I, too, would recommend Alanon- or a type of alanon that is geared toward adult children of alcoholics (I realize she's an older sister, not the parent) or something that will be more a group for young adults, like yourself. Try looking on your campus.
     
  13. totoro

    totoro Mom? What's a GFG?

    Hi I wanted to welcome you also!
    You are a wonderful person for what you are doing for your family.

    As a person who has so much Mental Illness and addiction in my family including, personality disorders. Some have pulled it together and function OK. Some never did.
    Some function but should have serious medications and therapy but refuse.

    All of my family have refused help except me. They have done it on their own or not on their own.
    But I would have never taken help from my family.
    Some Mentally Ill people need to find stability on there own. Unless they are completely unable to deal with reality or non-functioning in society. Then I agree that most need to go out on their own and struggle a bit.
    Knowing that they have family, if they choose to help themselves is key. But they have to struggle and figure things out for themselves and learn how to ask for help.
    If she would go to therapy she could learn how to control her moods with the possible addition of medications as well.
    Mental Illness is not an excuse, it is just a part of who she is.

    Glad you found us
     
    Last edited: Nov 26, 2009
  14. rlsnights

    rlsnights New Member

    In essence, I have been where you stand. I have a brother who is Antisocial personality and who manipulated and controlled my parents through verbal abuse, threats of violence and actual violence for many years. He was verbally and physically abusive to me when we were teens. My parents could not accept the truth about my brother and allowed him to be abusive to his siblings too. They did not have the ability to move past their pain to stand up to my brother even to protect their other children.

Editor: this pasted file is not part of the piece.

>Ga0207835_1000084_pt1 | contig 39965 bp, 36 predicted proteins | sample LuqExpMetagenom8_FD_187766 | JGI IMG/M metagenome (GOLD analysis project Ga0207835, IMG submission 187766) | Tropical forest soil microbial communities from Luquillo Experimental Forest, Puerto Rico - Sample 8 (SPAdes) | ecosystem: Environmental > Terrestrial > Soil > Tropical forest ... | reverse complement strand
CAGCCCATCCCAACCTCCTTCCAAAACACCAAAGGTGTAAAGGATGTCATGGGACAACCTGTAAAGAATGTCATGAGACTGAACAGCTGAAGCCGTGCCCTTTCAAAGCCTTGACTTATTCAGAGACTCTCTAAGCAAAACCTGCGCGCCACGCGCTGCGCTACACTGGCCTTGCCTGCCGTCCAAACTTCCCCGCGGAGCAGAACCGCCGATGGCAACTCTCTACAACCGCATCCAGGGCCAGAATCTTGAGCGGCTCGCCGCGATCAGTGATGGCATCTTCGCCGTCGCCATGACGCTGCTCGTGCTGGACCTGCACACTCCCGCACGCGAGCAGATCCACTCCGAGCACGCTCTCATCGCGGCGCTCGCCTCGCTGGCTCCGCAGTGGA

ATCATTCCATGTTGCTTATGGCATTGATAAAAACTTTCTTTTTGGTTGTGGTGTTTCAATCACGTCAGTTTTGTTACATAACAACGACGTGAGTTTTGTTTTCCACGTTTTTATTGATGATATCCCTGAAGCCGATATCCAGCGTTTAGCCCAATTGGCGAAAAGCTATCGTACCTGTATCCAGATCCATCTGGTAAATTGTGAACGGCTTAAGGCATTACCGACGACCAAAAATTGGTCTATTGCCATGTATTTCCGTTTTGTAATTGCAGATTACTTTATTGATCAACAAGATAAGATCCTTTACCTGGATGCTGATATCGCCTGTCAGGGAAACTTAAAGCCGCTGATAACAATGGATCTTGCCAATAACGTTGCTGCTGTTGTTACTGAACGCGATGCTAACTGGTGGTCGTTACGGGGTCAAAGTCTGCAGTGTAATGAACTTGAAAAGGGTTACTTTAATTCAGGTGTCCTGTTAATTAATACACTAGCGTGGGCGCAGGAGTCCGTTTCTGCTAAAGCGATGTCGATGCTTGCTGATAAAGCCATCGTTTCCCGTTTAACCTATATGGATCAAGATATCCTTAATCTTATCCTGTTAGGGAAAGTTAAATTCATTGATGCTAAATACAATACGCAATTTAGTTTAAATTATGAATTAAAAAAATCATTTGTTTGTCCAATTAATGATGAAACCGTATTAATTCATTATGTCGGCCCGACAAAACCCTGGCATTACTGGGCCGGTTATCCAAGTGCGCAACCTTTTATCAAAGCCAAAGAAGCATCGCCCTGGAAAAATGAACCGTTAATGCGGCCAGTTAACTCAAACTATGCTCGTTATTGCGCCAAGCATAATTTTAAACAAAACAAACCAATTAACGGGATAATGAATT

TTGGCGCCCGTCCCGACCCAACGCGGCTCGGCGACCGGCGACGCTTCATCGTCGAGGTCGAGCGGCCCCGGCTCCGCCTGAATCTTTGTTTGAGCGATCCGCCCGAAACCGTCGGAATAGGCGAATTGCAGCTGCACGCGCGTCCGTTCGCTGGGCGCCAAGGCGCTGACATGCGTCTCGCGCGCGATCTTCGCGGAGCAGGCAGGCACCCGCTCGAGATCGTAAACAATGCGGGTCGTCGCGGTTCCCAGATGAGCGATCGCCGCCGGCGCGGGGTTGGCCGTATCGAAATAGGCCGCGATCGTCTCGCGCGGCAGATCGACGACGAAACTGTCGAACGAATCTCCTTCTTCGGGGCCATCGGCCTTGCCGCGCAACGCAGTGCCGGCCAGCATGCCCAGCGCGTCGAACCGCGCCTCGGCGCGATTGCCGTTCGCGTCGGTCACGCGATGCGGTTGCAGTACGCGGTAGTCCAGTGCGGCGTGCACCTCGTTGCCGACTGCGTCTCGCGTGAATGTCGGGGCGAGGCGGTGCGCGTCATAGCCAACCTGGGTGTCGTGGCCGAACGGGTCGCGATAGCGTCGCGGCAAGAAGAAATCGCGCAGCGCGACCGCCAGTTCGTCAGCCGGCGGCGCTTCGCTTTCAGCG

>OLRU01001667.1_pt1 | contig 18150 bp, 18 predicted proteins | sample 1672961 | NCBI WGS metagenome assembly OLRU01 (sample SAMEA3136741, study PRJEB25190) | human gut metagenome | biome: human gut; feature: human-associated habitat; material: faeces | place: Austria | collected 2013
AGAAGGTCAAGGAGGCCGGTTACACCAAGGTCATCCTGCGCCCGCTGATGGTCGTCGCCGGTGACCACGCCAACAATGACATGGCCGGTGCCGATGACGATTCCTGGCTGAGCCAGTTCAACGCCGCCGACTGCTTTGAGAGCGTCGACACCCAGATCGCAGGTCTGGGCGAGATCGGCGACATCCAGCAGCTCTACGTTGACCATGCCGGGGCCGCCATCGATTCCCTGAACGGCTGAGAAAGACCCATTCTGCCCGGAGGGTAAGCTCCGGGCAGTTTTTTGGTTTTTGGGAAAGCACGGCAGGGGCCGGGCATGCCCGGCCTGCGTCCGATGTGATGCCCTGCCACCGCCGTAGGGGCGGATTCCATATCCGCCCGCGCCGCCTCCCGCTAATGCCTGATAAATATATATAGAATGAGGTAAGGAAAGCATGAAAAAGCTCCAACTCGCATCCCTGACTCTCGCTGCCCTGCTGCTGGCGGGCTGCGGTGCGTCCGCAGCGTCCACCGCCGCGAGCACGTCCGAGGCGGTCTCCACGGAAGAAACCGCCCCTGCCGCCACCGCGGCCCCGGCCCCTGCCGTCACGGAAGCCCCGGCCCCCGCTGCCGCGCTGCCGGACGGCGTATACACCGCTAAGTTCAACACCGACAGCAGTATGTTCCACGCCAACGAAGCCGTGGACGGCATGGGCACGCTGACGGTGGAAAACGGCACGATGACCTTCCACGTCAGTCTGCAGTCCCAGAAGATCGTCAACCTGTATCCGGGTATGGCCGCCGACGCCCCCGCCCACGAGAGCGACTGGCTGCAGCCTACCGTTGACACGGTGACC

So my advice comes from painful personal experience that may or may not fit your situation. Take what is helpful and leave the rest because my advice will be hard to take. It can be boiled down to one word: leave.

    Frankly, it is not your problem that your parents have failed to set appropriate boundaries with your sister - apparently for her whole life. It is THEIR problem. So it is not your concern that they will have to pay for several homes for this adult woman who happens to be your sister. If they choose to do so, then that is their choice.

    It robs all of the family for them to givie her money and places to live. This is unfortunate but it is their choice. They have given up - perhaps out of fear but to give in to her out of fear is to encourage more violence and abuse at her hands. I can completely understand why they have done this but it is their duty as parents to protect their other children and it doesn't sound like they have done so.